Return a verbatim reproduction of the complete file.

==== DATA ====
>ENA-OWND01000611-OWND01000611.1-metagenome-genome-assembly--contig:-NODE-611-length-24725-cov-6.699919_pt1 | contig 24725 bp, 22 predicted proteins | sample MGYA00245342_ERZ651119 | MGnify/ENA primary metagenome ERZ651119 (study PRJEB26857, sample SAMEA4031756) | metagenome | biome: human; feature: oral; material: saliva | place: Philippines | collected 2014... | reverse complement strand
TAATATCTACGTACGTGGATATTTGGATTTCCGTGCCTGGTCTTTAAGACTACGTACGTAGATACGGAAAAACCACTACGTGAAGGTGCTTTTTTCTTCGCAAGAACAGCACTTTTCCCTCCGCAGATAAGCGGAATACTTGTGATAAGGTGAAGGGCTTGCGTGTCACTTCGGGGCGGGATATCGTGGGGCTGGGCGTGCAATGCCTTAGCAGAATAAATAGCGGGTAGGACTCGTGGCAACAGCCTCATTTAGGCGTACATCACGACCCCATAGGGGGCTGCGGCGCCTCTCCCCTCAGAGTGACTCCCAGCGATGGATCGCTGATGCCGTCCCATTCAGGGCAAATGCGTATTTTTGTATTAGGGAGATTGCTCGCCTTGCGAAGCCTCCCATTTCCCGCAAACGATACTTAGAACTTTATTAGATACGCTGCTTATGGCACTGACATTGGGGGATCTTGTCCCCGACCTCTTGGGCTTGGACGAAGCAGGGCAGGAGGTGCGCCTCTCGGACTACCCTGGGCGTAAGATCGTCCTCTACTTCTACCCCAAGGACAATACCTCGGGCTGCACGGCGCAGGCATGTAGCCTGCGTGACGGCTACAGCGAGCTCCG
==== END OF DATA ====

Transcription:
>ENA-OWND01000611-OWND01000611.1-metagenome-genome-assembly--contig:-NODE-611-length-24725-cov-6.699919_pt1 | contig 24725 bp, 22 predicted proteins | sample MGYA00245342_ERZ651119 | MGnify/ENA primary metagenome ERZ651119 (study PRJEB26857, sample SAMEA4031756) | metagenome | biome: human; feature: oral; material: saliva | place: Philippines | collected 2014... | reverse complement strand
TAATATCTACGTACGTGGATATTTGGATTTCCGTGCCTGGTCTTTAAGACTACGTACGTAGATACGGAAAAACCACTACGTGAAGGTGCTTTTTTCTTCGCAAGAACAGCACTTTTCCCTCCGCAGATAAGCGGAATACTTGTGATAAGGTGAAGGGCTTGCGTGTCACTTCGGGGCGGGATATCGTGGGGCTGGGCGTGCAATGCCTTAGCAGAATAAATAGCGGGTAGGACTCGTGGCAACAGCCTCATTTAGGCGTACATCACGACCCCATAGGGGGCTGCGGCGCCTCTCCCCTCAGAGTGACTCCCAGCGATGGATCGCTGATGCCGTCCCATTCAGGGCAAATGCGTATTTTTGTATTAGGGAGATTGCTCGCCTTGCGAAGCCTCCCATTTCCCGCAAACGATACTTAGAACTTTATTAGATACGCTGCTTATGGCACTGACATTGGGGGATCTTGTCCCCGACCTCTTGGGCTTGGACGAAGCAGGGCAGGAGGTGCGCCTCTCGGACTACCCTGGGCGTAAGATCGTCCTCTACTTCTACCCCAAGGACAATACCTCGGGCTGCACGGCGCAGGCATGTAGCCTGCGTGACGGCTACAGCGAGCTCCG